Extracorporeal Shock wave therapy for ageing-associated diseases: Extracorporeal Shock wave therapy increases NMN/NAD levels, decreases interaction of DBC1 with PARP1, increases PARP1 activity, promotes DNA repair, augments tolerance against radiation, cancer and aging via down regulation of its target gene, 22/June/2017, 11.30 pm

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Introduction: What they say

A study from Department of Genetics, Paul F. Glenn Center for the Biology of Aging, Harvard Medical School, Boston, MA, USA; and Department of Pharmacology, School of Medical Sciences, The University of New South Wales, Sydney, New South Wales 2052, Australia shows that “A conserved NAD+ binding pocket that regulates protein-protein interactions during aging.” This research paper was published in the 24 March 2017 issue of the journal “Science” [One of the best research journals in Science with an I.F of 34+] by Prof. David A. Sinclair, Jun Li and others.


What we say:

On the foundation of this interesting finding, Dr L Boominathan PhD, Director-cum-chief Scientist of GBMD, reports that:  Extracorporeal Shock wave therapy for ageing-associated diseases: Extracorporeal Shock wave therapy increases NMN/NAD levels, decreases interaction of DBC1 with PARP1, increases PARP1 activity, promotes DNA repair, augments tolerance against radiation, cancer and aging via down regulation of its target gene

Price 500[easy_payment currency=”USD”]


What is known?

Prof. David A. Sinclair’s research team has recently shown that: (a) increased levels of NAD+ (found in non-aged tissues) inhibits the interaction the between DBC1 (deleted in breast cancer 1) and PARP1 [poly(adenosine diphosphate–ribose) polymerase]; and promotes DNA repair; (b) decreased levels of NAD+ (found in aged tissues) promotes the interaction between DBC1 and PARP1 and inhibits DNA repair; (c) aged cells/tissues that are low in NAD+ are radiation-sensitive, cancer-prone and prone to accelerated ageing; and (d) ageing-associated diseases can be reversed by increasing the concentration of NAD+ in ageing tissues, suggesting that ageing-associated diseases, in part, can be reversed by NAD+ supplementation in older animals.


From research findings to therapeutic opportunity:

This study suggests, for the first time, an Extracorporeal Shock wave-based therapy for age-associated diseases.

Extracorporeal Shock wave therapy, by increasing the expression of its target gene, it may increase the levels of NAMPT and NMN/NAD+. Thereby, it may: (1) increase plasma NMN levels and tissue NAD+ availability; (2) inhibit the interaction between DBC1 and PARP1; (3) augment PARP1’s DNA repair activity; (4) protect against radiation; (5) protect against cancer; and (6) prevent age-associated gene expression pattern and accelerated ageing.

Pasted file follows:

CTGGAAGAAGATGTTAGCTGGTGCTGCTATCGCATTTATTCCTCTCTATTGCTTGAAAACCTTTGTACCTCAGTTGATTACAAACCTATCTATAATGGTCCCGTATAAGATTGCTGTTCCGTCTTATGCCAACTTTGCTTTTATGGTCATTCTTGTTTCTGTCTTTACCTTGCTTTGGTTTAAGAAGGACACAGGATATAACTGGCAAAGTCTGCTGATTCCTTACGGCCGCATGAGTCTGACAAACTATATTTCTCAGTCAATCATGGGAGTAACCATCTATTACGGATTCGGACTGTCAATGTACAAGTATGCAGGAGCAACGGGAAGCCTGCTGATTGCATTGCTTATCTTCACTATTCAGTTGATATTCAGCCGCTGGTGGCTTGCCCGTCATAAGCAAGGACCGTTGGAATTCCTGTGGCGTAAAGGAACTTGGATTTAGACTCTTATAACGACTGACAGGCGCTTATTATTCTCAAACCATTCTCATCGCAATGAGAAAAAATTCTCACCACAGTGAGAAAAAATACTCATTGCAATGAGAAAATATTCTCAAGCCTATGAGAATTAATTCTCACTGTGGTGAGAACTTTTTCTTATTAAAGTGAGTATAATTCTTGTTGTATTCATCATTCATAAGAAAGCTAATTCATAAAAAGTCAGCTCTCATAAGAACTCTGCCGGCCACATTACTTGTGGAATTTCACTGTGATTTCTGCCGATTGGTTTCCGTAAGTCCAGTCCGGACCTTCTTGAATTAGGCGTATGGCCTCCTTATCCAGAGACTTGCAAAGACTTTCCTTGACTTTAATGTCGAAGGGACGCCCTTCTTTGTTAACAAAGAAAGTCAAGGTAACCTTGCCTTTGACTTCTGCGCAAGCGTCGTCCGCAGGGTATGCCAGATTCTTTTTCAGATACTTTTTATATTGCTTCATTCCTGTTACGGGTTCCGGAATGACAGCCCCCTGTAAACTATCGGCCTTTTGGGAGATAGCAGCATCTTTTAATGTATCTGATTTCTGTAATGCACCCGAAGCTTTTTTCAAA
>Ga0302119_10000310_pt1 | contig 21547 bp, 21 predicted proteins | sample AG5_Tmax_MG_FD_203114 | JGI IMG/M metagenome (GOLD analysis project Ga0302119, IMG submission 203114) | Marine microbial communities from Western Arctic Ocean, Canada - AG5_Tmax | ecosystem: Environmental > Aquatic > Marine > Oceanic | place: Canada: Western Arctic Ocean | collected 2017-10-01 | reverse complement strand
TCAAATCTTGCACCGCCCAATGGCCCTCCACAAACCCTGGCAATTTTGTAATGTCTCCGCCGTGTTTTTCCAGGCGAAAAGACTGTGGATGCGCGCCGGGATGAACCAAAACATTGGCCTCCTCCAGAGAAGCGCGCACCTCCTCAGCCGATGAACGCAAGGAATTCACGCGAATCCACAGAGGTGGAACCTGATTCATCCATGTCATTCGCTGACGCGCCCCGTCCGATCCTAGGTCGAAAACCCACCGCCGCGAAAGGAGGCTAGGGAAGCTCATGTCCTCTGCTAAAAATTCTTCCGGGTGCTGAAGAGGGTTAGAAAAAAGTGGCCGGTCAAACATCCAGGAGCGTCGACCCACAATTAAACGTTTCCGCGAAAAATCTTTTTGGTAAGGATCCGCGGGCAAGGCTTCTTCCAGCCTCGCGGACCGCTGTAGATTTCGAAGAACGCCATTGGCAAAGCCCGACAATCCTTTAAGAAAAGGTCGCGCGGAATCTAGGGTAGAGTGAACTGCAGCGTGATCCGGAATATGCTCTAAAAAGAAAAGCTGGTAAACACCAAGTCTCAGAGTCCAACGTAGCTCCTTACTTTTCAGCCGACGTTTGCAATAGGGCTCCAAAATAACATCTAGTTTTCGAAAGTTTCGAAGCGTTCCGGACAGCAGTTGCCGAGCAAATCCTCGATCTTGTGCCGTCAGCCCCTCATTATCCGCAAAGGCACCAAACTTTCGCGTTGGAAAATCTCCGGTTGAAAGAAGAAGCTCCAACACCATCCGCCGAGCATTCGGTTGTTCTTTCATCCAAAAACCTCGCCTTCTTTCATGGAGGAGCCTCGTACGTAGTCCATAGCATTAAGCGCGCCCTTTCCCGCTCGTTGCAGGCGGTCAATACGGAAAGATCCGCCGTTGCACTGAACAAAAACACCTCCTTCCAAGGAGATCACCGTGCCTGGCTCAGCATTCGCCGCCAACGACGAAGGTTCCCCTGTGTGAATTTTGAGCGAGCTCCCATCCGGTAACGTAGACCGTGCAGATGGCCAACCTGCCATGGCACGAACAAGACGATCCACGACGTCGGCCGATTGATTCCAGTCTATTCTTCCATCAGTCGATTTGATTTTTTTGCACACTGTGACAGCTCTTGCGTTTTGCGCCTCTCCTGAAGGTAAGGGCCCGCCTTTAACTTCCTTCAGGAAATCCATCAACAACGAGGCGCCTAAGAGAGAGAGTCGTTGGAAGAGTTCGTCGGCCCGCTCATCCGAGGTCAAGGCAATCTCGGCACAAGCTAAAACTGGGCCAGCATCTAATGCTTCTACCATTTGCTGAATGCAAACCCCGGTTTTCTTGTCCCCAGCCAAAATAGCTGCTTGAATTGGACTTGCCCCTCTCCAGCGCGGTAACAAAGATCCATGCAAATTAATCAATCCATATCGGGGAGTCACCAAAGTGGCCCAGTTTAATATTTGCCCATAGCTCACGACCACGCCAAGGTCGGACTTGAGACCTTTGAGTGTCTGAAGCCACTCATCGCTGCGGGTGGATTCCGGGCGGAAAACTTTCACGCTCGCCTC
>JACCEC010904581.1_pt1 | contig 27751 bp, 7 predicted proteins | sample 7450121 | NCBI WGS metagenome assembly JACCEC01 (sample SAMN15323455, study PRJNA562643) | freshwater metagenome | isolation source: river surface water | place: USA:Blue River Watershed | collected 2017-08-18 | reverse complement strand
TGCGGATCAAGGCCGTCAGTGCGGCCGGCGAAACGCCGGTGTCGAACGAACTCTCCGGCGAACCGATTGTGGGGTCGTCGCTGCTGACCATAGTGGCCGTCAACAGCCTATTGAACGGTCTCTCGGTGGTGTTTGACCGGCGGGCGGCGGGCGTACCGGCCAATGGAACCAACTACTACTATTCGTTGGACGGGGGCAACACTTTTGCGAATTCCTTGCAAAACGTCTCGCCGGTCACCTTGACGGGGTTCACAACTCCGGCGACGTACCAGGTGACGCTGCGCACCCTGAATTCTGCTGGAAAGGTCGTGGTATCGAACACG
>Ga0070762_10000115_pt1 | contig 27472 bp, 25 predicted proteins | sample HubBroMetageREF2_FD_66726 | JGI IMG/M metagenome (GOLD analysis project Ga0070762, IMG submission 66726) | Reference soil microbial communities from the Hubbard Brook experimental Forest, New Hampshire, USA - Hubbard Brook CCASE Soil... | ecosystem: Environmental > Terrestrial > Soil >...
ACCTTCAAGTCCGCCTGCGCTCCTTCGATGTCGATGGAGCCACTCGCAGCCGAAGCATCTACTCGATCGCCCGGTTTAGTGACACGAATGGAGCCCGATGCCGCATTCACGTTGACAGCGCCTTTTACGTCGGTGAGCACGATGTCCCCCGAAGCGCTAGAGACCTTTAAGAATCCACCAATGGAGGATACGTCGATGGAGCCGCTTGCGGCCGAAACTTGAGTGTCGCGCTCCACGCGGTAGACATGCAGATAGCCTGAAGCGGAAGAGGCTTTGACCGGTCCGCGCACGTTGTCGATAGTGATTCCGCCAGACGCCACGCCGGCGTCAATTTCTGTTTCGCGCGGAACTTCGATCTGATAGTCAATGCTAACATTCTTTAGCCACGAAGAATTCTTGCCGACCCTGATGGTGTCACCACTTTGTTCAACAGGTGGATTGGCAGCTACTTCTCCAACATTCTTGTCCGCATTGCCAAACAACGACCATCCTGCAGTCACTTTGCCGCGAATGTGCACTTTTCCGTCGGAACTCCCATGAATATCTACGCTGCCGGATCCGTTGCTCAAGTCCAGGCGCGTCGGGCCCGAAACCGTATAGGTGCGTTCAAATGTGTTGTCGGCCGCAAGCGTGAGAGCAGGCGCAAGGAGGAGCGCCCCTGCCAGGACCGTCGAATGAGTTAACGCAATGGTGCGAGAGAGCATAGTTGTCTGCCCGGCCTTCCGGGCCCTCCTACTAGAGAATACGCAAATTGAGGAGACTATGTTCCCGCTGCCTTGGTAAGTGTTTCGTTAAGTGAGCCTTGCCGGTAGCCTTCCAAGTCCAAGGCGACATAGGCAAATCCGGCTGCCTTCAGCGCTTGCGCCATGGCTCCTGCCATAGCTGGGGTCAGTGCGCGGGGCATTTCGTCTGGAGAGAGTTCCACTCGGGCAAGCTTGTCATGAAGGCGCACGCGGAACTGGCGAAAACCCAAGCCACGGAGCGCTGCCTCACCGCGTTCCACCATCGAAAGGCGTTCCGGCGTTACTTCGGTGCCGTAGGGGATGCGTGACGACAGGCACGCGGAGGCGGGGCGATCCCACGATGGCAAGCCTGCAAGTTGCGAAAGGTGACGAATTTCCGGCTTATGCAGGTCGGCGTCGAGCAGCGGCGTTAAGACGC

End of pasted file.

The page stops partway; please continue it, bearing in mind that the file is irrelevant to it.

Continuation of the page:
Together, this study suggests, for the first time, how Extracorporeal Shock wave therapy may function as an adjuvant therapy to (1) suppress age-associated overall physiological decline; and (2) improve health/life span.

Given the mechanistic basis of Extracorporeal Shock wave therapy (fig.1), physicians may consider adapting Extracorporeal Shock wave therapy, to prevent age-associated overall physiological decline and improve health/life span.

Figure1. Extracorporeal Shock wave therapy, by increasing NAD+ levels, may suppress ageing-associated overall physiological decline, ageing-associated diseases and improve health/life span

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Details of the research findings: 

Idea Proposed/Formulated (with experimental evidence) by: Dr L Boominathan Ph.D.

Terms & Conditions apply http://genomediscovery.org/registration/terms-and-conditions/

Undisclosed mechanistic information: How Extracorporeal Shock wave therapy  increases the levels of NMN/NAD to inhibit interaction between DBC1 and PARP1 and to promote DNA repair activity

Amount: $500#

* Research cooperation

For purchase and payment details, you may reach us at info@genomediscovery.org


References:

Citation: Boominathan, L., Extracorporeal Shock wave therapy for ageing-associated diseases: Extracorporeal Shock wave therapy increases NMN/NAD levels, decreases interaction of DBC1 with PARP1, increases PARP1 activity, promotes DNA repair, augments tolerance against radiation, cancer and aging via down regulation of its target gene, 22/June/2017, 11.30 pm, Genome-2-Bio-Medicine Discovery center (GBMD), http://genomediscovery.org

Web: http://genomediscovery.org or http://newbioideas.com

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